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Beer Place: Pearl Street Grill & Brewery

In downtown Buffalo, nestled in the epicenter of a fervent downtown revitalization, lies Pearl Street Grill & BreweryPearl Street remains steadfast in a ever-changing Buffalo cityscape, and is easily observed from the highways that surround the building, even during a blizzard.  Whether heading to the First Niagara Center for a bite to eat before a Sabres game, or a pre-concert beer en route to a summer Canalside concert, Pearl Street is a frequent destination before any downtown event.

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Five stories filled with beer.

Pearl Street Grill & Brewery accommodates immense seating (and often standing room only), multiple floors of banquet space used for weddings and gatherings, and a outdoor patio seating area with an picturesque view.  And yet despite these remarkable logistic challenges, two brewers manage to satisfy the multitudes of customers with a full selection of beers.  A full repertoire of beers are readily available on tap include Trainwreck amber ale, Lake Effect pale ale, Street Brawler oatmeal stout, and Sabre’s Edge double IPA just to name a few.

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The Black Pearl, a seasonal Cascadian Black IPA.

I was privileged to be able to spend the day with Chris Herr, Head Brewer of Pearl Street, and his assistant brewer Brian Vaughn.  I observed them brew one of their best-selling beers, Trainwreck, an amber ale made with German style malts and hops.  Chris and Brian certainly know their brewhouse inside and out, but perhaps the key to their efficiency is the ability to complement each other during the brewing process.  A few nods and gestures at critical moments was all that was needed to keep the operation running smoothly.  Brewing ran like clockwork; a hose was whipped into place, a valve was turned, water was sprayed, and ingredients were added and removed from the kettle in a timely and precise manner.  In between bursts of activity and loud machine pumps, I was able to hear many stories about Pearl Street from Chris himself.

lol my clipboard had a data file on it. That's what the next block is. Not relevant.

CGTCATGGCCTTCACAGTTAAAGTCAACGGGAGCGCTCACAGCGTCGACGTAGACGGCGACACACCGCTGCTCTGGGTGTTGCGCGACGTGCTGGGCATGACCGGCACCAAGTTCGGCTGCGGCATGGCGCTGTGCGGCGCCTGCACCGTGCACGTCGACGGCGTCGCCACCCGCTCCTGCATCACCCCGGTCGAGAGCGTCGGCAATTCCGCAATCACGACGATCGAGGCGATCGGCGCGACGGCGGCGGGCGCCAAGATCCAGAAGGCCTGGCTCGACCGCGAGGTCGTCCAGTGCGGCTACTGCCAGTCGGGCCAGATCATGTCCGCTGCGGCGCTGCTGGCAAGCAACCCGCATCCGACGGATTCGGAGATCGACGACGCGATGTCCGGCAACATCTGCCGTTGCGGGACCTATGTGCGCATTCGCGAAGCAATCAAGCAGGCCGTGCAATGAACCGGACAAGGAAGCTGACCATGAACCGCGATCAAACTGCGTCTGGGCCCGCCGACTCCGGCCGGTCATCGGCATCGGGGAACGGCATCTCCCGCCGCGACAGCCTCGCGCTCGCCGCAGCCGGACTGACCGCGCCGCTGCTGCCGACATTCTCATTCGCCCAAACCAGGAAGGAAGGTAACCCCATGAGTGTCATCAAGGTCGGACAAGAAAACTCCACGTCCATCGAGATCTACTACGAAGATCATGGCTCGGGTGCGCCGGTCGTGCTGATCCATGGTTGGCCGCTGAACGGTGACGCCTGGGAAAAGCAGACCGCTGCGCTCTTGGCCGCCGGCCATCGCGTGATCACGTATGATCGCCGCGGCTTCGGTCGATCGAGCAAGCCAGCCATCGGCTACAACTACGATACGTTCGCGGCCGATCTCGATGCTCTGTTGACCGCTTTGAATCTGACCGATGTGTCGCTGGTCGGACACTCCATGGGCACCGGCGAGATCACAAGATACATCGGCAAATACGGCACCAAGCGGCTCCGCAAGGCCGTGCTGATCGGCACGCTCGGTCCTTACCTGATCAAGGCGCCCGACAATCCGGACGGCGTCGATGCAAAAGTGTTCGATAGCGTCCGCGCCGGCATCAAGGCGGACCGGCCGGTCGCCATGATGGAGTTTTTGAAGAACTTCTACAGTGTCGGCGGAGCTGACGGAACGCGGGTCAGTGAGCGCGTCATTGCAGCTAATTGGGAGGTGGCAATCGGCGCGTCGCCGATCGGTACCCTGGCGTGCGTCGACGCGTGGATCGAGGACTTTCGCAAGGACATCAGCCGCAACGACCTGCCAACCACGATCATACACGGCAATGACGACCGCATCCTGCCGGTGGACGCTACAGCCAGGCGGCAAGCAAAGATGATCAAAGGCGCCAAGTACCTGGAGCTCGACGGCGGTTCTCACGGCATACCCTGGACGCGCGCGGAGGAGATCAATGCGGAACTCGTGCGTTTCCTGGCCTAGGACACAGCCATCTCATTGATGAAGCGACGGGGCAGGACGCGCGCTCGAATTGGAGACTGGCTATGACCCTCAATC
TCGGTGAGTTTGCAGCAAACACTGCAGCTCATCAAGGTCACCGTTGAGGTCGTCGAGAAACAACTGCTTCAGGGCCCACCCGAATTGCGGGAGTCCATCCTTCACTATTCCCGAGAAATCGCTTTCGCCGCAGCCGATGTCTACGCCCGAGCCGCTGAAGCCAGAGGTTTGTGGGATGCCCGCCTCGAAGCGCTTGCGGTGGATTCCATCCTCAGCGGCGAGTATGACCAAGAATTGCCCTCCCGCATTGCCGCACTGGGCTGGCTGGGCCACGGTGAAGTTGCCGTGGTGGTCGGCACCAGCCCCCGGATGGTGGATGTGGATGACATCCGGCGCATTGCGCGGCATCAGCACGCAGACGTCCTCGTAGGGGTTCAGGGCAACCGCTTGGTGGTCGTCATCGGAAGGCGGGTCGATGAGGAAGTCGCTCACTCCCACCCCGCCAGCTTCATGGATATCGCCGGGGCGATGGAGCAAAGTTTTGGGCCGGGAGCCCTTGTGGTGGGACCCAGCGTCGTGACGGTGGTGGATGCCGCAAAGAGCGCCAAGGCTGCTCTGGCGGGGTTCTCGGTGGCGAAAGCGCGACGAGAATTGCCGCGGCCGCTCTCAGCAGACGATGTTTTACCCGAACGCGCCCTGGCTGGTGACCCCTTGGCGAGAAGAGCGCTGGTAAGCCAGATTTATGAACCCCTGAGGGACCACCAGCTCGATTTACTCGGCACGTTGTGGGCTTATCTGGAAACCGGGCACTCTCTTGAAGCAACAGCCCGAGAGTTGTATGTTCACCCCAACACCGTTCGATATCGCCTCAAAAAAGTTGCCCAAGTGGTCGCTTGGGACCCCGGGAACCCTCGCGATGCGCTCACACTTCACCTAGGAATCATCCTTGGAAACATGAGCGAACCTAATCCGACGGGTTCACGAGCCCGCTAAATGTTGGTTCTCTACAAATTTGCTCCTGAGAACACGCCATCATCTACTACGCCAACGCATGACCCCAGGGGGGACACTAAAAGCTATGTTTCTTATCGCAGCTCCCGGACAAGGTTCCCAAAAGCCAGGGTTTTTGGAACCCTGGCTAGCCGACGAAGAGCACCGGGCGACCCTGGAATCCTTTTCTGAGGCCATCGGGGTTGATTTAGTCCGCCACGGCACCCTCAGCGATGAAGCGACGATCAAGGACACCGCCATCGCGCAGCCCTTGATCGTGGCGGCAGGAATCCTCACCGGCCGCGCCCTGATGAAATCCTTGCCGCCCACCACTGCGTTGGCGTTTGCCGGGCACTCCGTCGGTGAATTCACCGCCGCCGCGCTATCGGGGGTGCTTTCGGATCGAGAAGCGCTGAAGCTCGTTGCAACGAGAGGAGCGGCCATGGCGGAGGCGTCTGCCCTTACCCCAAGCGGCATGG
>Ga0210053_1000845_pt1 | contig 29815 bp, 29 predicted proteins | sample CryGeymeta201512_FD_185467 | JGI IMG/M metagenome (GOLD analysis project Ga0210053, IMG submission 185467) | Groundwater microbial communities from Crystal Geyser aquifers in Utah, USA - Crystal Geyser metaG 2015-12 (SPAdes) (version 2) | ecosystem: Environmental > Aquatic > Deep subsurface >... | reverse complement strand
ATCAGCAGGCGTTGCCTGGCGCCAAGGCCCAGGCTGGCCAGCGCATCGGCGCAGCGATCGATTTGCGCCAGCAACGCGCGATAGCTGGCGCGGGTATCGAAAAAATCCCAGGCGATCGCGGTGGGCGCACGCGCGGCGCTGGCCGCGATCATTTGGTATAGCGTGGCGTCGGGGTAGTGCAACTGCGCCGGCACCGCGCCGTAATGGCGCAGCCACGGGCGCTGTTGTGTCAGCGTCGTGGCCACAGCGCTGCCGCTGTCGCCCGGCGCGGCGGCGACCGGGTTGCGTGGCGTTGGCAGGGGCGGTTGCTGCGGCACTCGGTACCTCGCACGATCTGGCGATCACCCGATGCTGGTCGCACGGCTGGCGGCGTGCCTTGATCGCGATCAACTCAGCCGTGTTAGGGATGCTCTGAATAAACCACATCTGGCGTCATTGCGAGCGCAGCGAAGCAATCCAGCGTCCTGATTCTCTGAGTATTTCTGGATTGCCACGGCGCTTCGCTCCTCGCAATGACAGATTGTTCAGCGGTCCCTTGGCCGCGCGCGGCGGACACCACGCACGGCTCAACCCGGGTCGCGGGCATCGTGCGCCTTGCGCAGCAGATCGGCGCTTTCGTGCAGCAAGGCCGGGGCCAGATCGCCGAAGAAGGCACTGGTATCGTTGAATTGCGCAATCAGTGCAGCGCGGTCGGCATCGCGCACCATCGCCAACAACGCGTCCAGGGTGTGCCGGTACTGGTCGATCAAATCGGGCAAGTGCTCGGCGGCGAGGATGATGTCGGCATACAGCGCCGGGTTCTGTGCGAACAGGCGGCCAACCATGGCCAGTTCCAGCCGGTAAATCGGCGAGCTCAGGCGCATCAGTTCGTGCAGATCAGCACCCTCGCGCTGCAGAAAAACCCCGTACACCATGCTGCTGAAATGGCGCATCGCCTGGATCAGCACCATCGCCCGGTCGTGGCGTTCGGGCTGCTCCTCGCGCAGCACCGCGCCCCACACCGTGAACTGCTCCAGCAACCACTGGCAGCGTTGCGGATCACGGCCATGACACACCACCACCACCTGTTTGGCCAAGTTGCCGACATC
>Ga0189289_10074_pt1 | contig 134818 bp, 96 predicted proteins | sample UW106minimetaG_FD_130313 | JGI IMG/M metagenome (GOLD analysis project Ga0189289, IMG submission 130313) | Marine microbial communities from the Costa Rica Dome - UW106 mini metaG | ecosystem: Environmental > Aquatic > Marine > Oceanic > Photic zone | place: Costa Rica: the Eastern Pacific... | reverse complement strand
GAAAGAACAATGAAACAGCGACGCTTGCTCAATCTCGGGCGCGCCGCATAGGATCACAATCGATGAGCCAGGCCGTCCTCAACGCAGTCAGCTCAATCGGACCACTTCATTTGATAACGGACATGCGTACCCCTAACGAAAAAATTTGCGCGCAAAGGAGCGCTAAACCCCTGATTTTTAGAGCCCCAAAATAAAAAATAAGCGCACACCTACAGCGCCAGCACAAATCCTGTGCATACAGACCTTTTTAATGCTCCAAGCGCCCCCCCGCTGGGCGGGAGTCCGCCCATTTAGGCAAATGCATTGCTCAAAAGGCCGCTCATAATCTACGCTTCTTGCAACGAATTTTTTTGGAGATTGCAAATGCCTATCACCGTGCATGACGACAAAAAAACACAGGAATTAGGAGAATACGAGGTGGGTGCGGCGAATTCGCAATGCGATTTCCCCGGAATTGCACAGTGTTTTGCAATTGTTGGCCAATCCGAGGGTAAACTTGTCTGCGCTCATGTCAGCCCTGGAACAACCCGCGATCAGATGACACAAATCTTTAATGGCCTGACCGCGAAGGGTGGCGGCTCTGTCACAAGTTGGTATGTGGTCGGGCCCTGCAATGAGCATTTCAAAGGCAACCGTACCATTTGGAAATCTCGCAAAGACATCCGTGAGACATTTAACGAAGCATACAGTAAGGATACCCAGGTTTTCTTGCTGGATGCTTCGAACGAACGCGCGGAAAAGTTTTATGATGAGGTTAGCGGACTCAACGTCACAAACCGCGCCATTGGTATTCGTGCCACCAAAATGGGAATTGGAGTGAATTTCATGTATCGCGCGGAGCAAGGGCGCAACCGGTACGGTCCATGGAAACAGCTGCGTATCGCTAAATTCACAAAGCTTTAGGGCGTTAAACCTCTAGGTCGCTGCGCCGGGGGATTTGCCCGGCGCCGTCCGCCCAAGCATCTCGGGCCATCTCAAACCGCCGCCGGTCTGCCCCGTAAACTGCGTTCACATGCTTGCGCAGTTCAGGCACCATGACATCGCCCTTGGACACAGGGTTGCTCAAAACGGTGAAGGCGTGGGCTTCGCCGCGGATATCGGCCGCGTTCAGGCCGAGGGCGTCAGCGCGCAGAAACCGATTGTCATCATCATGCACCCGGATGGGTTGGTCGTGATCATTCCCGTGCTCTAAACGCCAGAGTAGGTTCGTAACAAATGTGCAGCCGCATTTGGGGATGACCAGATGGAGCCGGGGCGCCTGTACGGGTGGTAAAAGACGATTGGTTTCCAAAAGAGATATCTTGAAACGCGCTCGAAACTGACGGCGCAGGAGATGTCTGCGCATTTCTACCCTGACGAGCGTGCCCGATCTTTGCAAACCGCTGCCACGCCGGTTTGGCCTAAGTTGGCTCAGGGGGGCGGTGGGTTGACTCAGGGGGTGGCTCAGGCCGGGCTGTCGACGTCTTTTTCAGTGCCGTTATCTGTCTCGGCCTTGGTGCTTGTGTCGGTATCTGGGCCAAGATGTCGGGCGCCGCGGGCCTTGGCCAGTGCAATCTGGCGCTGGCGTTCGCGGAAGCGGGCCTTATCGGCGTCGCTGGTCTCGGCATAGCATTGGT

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Chris checks out a beer in progress.

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All Aboard!

Pearl Street has many stories to tell.  Opened in November of 1997, Pearl Street was established as a partnership between Wynkoop of Denver Colorado and local investors.  Wynkoop Brewing Company was founded by John Hickenlooper, the current Governor of Colorado.  In 1999, Wynkoop relinquished their investment stake to local Buffalo businessmen in order to focus on their original Denver brewpub.  Earl Ketry now owns Pearl Street, an investment that has certainly paid off in recent years in part due to booming popularity in the Buffalo craft beer scene.  And with the revitalization of Canalside, Pearl Street has gained more visibility and customers during concerts and events.

Trainwreck German Amber
Two cities colliding.

Trainwreck was a very appropriate beer to be making for historical reasons, as this beers highlights the history of the brewery.  If you look closely at the Trainwreck logo, you will see two trains; one labeled Denver, and one labeled Buffalo.  The name Trainwreck tauntingly plays off of the original Rail Yard Ale beer being made at Wynkoop Brewing Company in Denver.  The white and black smoke of the trains show a colliding horse and buffalo- a clever logo depicting the history of Pearl Street.

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Brian Vaughn (left) and Chris Herr (right).

And at one point, Chris recalls that there were only three breweries in Buffalo for a few years: Pearl Street, Buffalo Brew Pub, and Flying Bison.  Despite numerous other breweries being established at a feverish pitch in Buffalo and the surrounding suburbs, Pearl Street has seen increased growth.  Head Brewer Chris Herr asserts that:

A rising tide lifts all boats.